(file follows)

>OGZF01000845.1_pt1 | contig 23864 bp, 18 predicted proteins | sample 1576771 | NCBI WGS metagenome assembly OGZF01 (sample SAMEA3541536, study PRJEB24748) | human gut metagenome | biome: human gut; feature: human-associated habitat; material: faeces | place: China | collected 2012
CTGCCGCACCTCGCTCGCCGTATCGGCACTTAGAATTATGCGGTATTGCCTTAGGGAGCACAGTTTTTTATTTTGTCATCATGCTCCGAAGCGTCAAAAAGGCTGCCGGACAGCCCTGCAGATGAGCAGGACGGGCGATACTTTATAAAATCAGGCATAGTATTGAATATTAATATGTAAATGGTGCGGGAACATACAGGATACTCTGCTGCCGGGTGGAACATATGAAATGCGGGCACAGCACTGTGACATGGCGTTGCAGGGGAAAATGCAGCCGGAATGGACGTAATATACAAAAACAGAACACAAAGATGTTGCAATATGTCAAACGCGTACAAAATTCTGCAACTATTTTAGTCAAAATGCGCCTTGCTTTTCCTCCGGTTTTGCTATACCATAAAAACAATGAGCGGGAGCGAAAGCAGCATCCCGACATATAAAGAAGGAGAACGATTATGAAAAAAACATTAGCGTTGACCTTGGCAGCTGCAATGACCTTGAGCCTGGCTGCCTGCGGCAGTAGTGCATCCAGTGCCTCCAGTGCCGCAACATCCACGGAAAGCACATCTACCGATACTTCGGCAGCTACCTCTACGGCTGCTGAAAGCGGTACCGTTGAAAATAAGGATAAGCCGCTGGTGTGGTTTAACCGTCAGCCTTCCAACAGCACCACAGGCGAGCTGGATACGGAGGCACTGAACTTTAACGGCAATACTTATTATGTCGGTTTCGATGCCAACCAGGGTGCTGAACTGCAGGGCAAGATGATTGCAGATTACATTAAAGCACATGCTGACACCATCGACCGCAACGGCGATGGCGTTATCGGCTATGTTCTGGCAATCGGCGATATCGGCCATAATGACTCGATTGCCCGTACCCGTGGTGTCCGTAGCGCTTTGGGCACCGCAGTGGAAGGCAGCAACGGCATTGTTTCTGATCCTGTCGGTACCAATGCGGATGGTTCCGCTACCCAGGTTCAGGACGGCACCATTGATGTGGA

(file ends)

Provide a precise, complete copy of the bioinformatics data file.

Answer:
>OGZF01000845.1_pt1 | contig 23864 bp, 18 predicted proteins | sample 1576771 | NCBI WGS metagenome assembly OGZF01 (sample SAMEA3541536, study PRJEB24748) | human gut metagenome | biome: human gut; feature: human-associated habitat; material: faeces | place: China | collected 2012
CTGCCGCACCTCGCTCGCCGTATCGGCACTTAGAATTATGCGGTATTGCCTTAGGGAGCACAGTTTTTTATTTTGTCATCATGCTCCGAAGCGTCAAAAAGGCTGCCGGACAGCCCTGCAGATGAGCAGGACGGGCGATACTTTATAAAATCAGGCATAGTATTGAATATTAATATGTAAATGGTGCGGGAACATACAGGATACTCTGCTGCCGGGTGGAACATATGAAATGCGGGCACAGCACTGTGACATGGCGTTGCAGGGGAAAATGCAGCCGGAATGGACGTAATATACAAAAACAGAACACAAAGATGTTGCAATATGTCAAACGCGTACAAAATTCTGCAACTATTTTAGTCAAAATGCGCCTTGCTTTTCCTCCGGTTTTGCTATACCATAAAAACAATGAGCGGGAGCGAAAGCAGCATCCCGACATATAAAGAAGGAGAACGATTATGAAAAAAACATTAGCGTTGACCTTGGCAGCTGCAATGACCTTGAGCCTGGCTGCCTGCGGCAGTAGTGCATCCAGTGCCTCCAGTGCCGCAACATCCACGGAAAGCACATCTACCGATACTTCGGCAGCTACCTCTACGGCTGCTGAAAGCGGTACCGTTGAAAATAAGGATAAGCCGCTGGTGTGGTTTAACCGTCAGCCTTCCAACAGCACCACAGGCGAGCTGGATACGGAGGCACTGAACTTTAACGGCAATACTTATTATGTCGGTTTCGATGCCAACCAGGGTGCTGAACTGCAGGGCAAGATGATTGCAGATTACATTAAAGCACATGCTGACACCATCGACCGCAACGGCGATGGCGTTATCGGCTATGTTCTGGCAATCGGCGATATCGGCCATAATGACTCGATTGCCCGTACCCGTGGTGTCCGTAGCGCTTTGGGCACCGCAGTGGAAGGCAGCAACGGCATTGTTTCTGATCCTGTCGGTACCAATGCGGATGGTTCCGCTACCCAGGTTCAGGACGGCACCATTGATGTGGA